I’ve spent some time today playing with Squarespace, since their ads kept appearing my AdSense. While I try not to get too excited about new things (lest my head explode), I’m going to venture a pretty bold statement —
Squarespace is the best content management system I have ever seen within its class (hosted, structured, sans code — TypePad-ish, if you will).
This app is gorgeous in every sense — both in how it looks and in how it performs. It’s put together perfectly — it does everything you expect it to, and even more that you don’t.
A Squarespace site gives you the ability to create about anything except really tightly structured content (a custom relational database model, for instance). It groups functionality in modulles, of which there are about a dozen, from a simple HTML page, to a blog, a photo gallery, a file library, and about anything in between (but no calendar for some reason).
You can group the modules into folders, thus putting logical stuff together. The menu and navigation functionality is as good as I’ve seen it implemented, given that that part of a CMS is always a huge pain to deal with. The user interface is stunning, the Ajax and ActiveX work is so good you don’t even notice it, it has a near-perfect WYSIWYG implementation, and the integrated help is, well, helpful.
The little touches are all over the place:
You can customize your theme, and preview by launching the site under that theme. You can browse around under your new look, while everyone else sees the old one until you decide to make your switch permanent.
When customizing a new layout, you can pick from dozens of page elements to change — from BLOCKQUOTE tags to “Small Object Subtitles” and have full CSS control over them.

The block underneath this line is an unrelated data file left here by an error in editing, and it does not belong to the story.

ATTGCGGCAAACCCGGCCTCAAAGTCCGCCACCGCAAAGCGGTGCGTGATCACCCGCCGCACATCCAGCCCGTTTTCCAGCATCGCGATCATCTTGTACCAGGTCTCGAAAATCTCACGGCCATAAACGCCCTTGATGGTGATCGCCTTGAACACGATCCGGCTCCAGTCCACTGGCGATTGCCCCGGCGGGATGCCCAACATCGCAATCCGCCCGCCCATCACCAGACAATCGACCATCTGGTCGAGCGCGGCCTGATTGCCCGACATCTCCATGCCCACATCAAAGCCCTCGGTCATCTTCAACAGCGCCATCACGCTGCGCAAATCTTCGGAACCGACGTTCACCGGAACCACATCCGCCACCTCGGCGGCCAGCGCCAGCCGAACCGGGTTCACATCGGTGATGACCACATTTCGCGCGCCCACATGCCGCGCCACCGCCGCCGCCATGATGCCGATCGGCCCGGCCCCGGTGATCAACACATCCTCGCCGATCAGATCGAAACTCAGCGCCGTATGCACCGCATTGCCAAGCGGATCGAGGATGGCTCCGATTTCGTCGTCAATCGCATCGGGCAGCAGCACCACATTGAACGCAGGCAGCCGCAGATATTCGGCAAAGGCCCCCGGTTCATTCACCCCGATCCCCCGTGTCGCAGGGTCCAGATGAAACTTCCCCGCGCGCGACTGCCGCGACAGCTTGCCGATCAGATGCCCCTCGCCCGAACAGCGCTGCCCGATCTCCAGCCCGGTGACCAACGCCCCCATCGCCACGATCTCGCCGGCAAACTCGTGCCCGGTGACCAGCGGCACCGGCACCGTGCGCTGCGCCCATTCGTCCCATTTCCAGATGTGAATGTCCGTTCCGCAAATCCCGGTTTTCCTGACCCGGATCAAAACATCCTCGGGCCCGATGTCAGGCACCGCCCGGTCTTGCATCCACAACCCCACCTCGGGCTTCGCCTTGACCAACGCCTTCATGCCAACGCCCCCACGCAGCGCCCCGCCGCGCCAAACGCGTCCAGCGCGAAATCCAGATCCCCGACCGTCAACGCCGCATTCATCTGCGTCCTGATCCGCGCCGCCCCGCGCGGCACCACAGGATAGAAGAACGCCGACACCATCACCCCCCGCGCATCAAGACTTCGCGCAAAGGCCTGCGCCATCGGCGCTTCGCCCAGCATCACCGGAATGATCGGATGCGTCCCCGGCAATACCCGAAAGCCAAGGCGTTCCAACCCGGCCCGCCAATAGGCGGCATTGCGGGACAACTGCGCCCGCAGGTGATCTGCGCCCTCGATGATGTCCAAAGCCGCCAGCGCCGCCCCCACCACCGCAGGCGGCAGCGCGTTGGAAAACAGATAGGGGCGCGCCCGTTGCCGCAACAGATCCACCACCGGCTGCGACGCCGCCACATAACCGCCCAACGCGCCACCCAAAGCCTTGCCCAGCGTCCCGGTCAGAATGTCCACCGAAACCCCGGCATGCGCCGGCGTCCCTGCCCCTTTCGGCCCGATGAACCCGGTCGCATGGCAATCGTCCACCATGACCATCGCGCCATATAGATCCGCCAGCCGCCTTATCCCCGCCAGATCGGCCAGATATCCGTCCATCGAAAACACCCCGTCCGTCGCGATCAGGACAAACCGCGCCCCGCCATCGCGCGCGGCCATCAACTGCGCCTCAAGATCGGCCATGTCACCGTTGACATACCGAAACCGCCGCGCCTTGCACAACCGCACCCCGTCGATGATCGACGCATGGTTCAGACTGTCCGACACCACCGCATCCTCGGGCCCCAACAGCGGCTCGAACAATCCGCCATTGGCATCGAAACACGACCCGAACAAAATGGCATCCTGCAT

You can tags IP addresses, indicating if you don’t want to log them, want to mask them to something else, or ban them altogether.
In a nutshell, here’s what Squarespace has accomplished: it has the ability to be exactly what you need, no matter who you are. If you know nothing about code but just know how you want it to look, then you can use WYSIWYG and and the CSS editor. If you a Web ninja, you can use Markdown and write your own CSS.
As I played around with it, I knew I was in love when I started to imagine the Web sites I could build with it. Gadgetopia would bust the bandwidth limits pretty quickly, but I have a dozen other sites in the back of my mind that would fit beautifully in Squarespace.
Now, understand that this isn’t Drupal or eZ publish — there are tradeoffs with having a hosted, turnkey thing. But not many. I’d venture a guess that 80% of informational Web sites (as opposed to, say, ecommerce sites) could live within the Squarespace environment.
Use it for 30 minutes (they have a free trial), and you’ll get the same impression I have: for something this new to be this good means that these guys are going to take over the freaking world one day.